Theories for how humans outlasted Neanderthals, our ancient rivals, have ranged from brain capacity to climate conditions, but a new theory posits something more simple: there were more of us.

Neanderthals had flourished in Europe for hundreds of thousands of years before disappearing about 30,000 years ago. A new study published in the journal Science found that humans outnumbered Neanderthals by about 10 to one in a region of Southwestern France, and its authors believe that a massive influx of humans migrating from Europe overwhelmed Neanderthals in the competition for resources.

"Numerical supremacy alone may have been a critical factor" in humans surviving, the study's authors wrote.

After studying ragments of stone tools and animal food remains in France's Perigord region, Paul Mellars and Jennifer C. French of Cambridge University concluded that humans far outnumbered their Neanderthal counterparts. There was also evidence that humans had superior hunting techniques and better social ties with other communities of humans.

"It was clearly this range of new technological and behavioural innovations which allowed the modern human populations to invade and survive in much larger population numbers than those of the preceding Neanderthals across the whole of the European continent," Mellars said.

"Faced with this kind of competition, the Neanderthals seem to have retreated initially into more marginal and less attractive regions of the continent and eventually -- within a space of at most a few thousand years -- for their populations to have declined to extinction -- perhaps accelerated further by sudden climatic deterioration across the continent around 40,000 years ago."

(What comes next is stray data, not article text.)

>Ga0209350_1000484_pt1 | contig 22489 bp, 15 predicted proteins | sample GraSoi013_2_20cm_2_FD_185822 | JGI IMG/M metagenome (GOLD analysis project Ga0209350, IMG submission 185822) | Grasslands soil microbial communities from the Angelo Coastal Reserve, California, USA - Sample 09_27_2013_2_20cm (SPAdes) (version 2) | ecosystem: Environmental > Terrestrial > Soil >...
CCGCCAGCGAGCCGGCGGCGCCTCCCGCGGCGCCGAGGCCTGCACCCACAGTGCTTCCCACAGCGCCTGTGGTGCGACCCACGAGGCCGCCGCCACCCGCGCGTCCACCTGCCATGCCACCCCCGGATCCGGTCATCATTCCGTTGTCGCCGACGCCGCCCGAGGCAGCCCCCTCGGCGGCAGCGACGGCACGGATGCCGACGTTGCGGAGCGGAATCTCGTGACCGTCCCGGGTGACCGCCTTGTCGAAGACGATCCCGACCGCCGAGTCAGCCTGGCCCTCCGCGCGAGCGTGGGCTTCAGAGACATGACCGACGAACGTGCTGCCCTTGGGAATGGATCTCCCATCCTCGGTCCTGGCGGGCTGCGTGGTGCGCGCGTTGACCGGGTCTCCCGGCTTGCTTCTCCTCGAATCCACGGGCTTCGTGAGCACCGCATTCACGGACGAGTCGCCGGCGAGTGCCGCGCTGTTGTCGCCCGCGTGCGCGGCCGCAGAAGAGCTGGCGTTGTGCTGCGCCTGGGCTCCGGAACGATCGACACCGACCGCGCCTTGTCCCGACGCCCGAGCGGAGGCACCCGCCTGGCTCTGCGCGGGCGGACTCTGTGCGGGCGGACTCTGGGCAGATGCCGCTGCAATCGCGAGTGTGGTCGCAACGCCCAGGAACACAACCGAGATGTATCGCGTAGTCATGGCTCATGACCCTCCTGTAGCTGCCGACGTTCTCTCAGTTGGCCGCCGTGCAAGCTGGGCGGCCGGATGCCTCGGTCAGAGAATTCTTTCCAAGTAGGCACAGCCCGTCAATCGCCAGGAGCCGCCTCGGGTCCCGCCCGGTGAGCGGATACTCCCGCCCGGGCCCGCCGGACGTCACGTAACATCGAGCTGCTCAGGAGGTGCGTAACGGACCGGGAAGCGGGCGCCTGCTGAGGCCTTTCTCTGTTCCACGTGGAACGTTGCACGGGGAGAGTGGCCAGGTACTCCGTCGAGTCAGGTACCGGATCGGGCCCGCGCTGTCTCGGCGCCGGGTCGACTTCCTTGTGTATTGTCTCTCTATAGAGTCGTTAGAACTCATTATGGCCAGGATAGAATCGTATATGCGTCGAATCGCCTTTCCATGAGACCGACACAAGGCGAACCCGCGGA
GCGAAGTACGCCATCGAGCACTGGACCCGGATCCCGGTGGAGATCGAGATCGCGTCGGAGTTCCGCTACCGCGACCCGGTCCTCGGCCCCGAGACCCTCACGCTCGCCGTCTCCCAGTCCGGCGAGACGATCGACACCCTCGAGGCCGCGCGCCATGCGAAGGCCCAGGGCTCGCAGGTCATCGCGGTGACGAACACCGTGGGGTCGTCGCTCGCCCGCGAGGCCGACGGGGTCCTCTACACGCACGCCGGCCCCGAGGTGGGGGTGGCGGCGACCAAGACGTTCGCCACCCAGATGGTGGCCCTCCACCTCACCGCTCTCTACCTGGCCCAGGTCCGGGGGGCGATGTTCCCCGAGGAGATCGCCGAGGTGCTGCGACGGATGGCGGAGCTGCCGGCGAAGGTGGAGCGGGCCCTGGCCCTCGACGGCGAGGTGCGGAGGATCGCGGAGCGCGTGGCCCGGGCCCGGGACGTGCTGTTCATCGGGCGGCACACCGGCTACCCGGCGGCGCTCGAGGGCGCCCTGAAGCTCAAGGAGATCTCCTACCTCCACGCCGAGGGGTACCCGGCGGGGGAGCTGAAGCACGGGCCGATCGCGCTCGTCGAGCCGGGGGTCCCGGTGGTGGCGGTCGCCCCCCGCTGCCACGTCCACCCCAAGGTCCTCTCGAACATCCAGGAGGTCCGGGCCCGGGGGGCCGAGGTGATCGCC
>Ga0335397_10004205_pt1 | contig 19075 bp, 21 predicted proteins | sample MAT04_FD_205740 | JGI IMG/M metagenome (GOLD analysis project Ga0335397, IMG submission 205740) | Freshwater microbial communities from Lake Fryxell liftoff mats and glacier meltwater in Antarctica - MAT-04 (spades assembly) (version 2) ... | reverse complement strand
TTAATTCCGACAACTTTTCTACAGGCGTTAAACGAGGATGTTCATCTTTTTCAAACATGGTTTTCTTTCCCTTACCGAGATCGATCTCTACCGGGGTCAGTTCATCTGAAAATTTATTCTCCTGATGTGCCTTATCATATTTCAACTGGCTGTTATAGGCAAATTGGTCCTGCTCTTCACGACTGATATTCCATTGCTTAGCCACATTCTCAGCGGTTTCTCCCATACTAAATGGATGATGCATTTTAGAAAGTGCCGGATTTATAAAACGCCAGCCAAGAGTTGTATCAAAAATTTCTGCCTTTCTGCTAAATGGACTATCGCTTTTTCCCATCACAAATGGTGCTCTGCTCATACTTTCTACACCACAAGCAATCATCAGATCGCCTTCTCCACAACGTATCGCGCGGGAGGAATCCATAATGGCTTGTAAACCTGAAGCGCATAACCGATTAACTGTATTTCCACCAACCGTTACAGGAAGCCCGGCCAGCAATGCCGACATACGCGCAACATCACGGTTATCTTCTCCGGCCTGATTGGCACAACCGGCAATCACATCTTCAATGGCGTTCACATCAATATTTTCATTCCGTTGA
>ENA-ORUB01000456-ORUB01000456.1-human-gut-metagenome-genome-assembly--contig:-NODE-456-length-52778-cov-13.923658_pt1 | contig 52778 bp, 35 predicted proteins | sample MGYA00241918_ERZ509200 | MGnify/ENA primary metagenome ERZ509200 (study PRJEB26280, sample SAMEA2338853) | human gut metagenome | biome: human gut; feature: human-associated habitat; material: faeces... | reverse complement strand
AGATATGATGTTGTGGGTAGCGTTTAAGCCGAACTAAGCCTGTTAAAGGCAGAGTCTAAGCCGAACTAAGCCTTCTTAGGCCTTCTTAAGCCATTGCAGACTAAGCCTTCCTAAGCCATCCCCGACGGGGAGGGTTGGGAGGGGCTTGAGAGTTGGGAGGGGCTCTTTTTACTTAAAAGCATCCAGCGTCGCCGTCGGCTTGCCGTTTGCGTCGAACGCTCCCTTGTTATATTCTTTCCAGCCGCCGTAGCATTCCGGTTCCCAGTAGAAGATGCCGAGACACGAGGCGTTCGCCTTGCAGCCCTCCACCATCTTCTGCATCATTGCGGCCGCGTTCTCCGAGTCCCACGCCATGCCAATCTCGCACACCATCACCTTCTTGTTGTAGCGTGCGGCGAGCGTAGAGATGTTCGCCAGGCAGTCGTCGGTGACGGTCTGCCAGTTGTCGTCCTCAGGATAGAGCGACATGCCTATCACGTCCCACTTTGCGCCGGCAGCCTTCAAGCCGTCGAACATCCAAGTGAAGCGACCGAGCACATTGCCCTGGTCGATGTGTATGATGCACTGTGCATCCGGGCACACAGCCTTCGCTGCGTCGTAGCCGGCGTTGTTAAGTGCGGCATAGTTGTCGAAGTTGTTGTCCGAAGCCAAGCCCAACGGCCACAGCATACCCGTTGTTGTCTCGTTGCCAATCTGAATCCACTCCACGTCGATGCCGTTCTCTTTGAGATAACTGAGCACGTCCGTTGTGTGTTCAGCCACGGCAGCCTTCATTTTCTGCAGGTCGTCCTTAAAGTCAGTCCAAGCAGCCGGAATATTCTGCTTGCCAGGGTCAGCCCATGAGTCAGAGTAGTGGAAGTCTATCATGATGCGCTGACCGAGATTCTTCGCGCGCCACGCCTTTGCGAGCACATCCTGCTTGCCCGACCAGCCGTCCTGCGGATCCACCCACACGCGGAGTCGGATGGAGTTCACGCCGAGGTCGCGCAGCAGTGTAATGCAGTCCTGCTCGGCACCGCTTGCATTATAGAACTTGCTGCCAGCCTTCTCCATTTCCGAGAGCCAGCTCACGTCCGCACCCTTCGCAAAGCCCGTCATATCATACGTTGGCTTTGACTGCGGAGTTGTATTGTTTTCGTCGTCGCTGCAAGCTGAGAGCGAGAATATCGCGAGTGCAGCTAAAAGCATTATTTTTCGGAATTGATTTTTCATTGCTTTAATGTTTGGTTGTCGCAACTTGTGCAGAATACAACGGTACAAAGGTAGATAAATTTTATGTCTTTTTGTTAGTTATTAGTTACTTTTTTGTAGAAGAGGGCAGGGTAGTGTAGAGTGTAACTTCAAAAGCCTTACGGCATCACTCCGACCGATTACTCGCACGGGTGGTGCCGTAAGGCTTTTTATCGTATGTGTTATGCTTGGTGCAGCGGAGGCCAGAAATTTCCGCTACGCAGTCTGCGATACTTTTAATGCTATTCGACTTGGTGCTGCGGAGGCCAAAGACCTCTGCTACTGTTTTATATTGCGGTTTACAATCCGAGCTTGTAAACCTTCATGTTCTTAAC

Joao Zilhao, a research professor at the University of Barcelona, said that the study was too simplistic, arguing that "the overwhelming genetic and paleontological evidence shows what happened was assimilation, not replacement." His statement seems to be supported by a recent study finding that most humans are genetic descendants of Neanderthals, which suggests that humans and Neanderthals mated with one another.

Neanderthals were thought to have created symbolic objects such as jewelry and to have formulated language, making them the closest known thing to humans. Considerable debate remains as to whether they are subsets of the same species or if they are distinct.

The human/Neanderthal dichotomy was overturned in December of 2010, when a team of researchers discovered fossil evidence of a third humanoid species, dubbed the "Denisovans," that roamed Asia and may be the ancient forefathers of people in Papau New Guinea.